Williams signs 5-year rollover contract with Terps

June 28, 1991|By Don Markus

There will be no more rumors along the recruiting trail: Gary Williams will be staying on as basketball coach at the University of Maryland for a while.

Williams, a former Terrapins captain and 1968 graduate who came back to College Park two years ago, has signed a new five-year contract.

"The best thing about this is it shows everyone that I'm going to be here," Williams said yesterday from his office. "It shows that the school has confidence in me, that we're doing the right thing. It's good for both sides."

Terms of the contract were not disclosed, but it is believed to be similar in worth to the deal he signed when he came from Ohio Statein 1989. Williams, whose base salary from the university is around $125,000, reportedly was making $300,000 a year with the help of a television and radio show, a summer camp and a contract with Nike.

Williams said that the contract contained no buyout or escape clause in case he took another job, or was fired. The biggest difference in this contract is a rollover clause that

adds a year after each season ends. Williams' old contract added two years after the fourth season.

"It's a pretty straight-up contract," said Williams, 46. "I get paid well by the university, but it's basically the security of the contract that coaches are looking for. Once I signed a contract, I never think about it. If I'm not doing the job, I won't be around."

Williams, who inherited a team under investigation by the NCAA, has done an admirable coaching job in his first two seasons. The Terrapins went 19-14 and to the NIT in 1989-90 and, after being placed on three-years' probation by the NCAA, went 16-12 despite the unexpected loss of several key players last season.

His tenure has not been without controversy. There was the disclosure of a secondary NCAA infraction for watching informal workouts prior to his first season, for which the Terps were banned by athletic director Andy Geiger from practicing the first five days of last year. There was a drunken-driving charge in May 1990.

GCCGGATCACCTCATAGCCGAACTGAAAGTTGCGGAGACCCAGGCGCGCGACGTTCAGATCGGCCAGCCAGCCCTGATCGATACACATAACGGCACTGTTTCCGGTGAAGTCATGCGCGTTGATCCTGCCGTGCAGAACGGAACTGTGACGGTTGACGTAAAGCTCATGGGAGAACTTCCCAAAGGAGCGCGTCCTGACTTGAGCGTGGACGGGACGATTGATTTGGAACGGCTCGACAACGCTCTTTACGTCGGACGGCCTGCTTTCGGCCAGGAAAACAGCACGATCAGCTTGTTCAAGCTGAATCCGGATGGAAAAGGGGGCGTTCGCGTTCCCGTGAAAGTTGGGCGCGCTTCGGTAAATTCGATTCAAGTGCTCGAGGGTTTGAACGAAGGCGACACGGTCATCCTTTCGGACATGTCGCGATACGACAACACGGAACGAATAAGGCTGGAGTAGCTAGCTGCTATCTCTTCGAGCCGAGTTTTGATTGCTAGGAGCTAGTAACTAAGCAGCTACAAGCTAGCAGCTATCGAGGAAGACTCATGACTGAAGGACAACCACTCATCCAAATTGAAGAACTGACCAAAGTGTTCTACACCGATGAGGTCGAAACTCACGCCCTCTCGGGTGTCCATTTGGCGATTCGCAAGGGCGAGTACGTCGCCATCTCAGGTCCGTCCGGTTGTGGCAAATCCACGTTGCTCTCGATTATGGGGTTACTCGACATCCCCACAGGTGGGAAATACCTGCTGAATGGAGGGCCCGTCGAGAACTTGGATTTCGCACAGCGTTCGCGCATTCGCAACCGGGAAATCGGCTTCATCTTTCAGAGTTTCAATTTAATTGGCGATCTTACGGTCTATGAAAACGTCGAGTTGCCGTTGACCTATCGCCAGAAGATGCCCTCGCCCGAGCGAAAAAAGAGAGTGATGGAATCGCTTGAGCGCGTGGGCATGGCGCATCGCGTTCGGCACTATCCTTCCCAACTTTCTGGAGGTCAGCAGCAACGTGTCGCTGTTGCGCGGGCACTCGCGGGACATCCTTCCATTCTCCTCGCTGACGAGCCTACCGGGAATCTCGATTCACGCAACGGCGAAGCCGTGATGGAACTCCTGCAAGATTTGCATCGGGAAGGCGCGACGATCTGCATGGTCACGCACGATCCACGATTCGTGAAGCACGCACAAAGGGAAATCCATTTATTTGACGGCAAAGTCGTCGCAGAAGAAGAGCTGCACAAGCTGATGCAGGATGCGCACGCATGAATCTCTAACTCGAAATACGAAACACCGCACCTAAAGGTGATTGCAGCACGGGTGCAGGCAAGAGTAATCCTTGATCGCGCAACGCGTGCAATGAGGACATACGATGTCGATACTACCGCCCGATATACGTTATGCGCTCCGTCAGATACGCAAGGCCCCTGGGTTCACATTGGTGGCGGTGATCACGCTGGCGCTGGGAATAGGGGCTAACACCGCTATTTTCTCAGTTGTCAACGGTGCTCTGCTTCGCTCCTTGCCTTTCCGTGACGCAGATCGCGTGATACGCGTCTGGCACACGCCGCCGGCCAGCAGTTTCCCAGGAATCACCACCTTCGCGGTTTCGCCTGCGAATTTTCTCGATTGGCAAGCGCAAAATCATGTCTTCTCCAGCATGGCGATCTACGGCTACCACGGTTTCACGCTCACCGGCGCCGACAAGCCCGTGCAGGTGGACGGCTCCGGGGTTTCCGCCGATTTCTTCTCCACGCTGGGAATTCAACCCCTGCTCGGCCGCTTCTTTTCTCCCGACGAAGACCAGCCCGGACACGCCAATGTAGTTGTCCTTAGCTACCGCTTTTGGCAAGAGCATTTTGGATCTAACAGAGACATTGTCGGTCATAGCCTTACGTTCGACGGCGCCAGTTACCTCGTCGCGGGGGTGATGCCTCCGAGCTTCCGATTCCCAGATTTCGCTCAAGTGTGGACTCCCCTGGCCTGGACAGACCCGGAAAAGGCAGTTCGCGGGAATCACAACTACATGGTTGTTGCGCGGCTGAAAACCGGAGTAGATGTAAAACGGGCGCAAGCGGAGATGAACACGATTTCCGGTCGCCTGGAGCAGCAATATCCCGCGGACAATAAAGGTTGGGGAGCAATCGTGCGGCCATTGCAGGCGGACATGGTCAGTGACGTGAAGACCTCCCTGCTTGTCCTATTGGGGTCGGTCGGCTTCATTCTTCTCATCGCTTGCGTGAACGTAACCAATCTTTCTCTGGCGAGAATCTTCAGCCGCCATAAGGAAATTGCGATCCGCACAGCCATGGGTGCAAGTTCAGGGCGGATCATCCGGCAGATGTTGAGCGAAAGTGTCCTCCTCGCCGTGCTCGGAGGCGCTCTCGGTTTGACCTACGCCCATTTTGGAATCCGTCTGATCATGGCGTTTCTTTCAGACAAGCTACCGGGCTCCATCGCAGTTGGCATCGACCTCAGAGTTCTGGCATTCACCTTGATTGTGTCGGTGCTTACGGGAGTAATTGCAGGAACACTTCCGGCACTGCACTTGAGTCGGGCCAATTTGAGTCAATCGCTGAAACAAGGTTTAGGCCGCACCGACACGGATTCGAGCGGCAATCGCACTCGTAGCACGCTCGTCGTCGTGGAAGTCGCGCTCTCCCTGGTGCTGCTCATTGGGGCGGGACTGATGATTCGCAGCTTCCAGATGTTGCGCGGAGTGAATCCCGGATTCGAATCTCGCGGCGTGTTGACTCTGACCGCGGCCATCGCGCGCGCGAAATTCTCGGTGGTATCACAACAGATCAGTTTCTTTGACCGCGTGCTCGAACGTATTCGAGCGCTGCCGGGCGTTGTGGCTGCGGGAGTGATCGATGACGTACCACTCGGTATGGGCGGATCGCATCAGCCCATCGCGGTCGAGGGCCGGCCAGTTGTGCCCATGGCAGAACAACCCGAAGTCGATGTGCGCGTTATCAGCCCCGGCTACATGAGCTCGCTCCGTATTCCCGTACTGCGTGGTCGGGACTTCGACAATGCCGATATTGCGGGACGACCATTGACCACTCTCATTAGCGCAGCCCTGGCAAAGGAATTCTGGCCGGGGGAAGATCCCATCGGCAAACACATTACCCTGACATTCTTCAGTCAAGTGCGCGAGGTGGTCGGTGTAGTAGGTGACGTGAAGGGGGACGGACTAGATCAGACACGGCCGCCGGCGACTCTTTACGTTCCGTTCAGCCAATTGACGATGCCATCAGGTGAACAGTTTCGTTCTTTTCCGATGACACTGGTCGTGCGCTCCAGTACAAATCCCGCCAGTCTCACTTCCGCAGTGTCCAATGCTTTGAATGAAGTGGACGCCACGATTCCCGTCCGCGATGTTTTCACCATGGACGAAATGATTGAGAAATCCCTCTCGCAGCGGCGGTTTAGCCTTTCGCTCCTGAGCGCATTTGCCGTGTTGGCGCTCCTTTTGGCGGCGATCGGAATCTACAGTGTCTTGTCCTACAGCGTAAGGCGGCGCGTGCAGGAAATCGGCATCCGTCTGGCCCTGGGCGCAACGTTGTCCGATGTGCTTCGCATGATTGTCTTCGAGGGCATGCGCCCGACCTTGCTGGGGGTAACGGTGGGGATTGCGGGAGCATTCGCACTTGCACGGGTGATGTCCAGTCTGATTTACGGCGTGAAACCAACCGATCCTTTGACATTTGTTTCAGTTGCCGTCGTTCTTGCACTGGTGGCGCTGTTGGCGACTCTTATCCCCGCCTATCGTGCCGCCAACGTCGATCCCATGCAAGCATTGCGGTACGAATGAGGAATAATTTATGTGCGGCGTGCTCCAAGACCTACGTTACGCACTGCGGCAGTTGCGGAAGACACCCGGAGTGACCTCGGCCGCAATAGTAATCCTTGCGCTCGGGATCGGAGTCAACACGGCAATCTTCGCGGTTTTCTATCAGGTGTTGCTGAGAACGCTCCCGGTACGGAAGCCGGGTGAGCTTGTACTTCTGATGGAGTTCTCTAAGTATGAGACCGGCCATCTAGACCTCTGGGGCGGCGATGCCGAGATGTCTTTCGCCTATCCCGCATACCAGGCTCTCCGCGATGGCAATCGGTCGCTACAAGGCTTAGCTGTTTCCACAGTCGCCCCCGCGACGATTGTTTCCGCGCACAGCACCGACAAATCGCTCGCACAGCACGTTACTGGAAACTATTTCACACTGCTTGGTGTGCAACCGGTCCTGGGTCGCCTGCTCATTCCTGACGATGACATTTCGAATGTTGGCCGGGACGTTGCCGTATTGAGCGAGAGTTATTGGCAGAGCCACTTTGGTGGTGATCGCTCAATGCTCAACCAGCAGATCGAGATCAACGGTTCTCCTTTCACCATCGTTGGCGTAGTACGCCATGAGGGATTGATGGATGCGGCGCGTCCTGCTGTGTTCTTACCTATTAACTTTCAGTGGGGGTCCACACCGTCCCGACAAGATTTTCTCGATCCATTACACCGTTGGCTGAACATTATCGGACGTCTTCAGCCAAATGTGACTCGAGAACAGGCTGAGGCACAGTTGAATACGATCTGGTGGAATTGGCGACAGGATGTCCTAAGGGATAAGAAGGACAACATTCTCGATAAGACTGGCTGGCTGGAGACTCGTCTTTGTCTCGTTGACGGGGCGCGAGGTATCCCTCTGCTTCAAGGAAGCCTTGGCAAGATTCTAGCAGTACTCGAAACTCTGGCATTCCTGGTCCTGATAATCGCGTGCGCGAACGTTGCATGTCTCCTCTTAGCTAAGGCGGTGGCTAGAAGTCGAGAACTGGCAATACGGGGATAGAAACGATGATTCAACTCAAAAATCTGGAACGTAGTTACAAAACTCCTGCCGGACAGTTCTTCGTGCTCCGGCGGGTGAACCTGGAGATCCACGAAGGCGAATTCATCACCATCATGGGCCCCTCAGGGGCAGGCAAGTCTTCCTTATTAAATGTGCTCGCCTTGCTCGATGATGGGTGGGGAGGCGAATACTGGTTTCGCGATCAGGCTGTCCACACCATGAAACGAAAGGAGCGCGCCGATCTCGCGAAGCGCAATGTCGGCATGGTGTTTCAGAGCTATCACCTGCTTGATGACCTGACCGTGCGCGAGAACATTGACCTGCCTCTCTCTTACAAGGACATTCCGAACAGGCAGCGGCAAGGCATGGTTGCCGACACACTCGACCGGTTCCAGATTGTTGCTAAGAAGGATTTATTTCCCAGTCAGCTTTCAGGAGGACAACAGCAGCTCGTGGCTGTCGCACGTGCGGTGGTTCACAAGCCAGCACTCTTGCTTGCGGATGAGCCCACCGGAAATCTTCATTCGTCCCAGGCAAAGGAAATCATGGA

But Geiger yesterday expressed his confidence in Williams, as well as his commitment to the future. "This is a tremendous commitmenton the part of Gary Williams," Geiger said in a prepared statement. "Gary's return here has been special for all us. He has shown himself to be one of the very best coaches in basketball. I am confident in the man and in his success."

There had been speculation that Williams was interested in leaving, first because of the unexpectedly, harsh probation and, more recently, after two blue-chip recruits were denied admission to the university for academic reasons.

But Williams, who saw his name linked to the still unfilled opening at the University of South Carolina, said he has no intentions of leaving his alma mater. It is a message he hopes to convey to the players Maryland, and others, are recruiting.

"It [the new contract] takes away some of the things our competitors have been saying about me leaving," he said. "The only reason I felt any rush to get it done was for recruiting. There was really no other reason."

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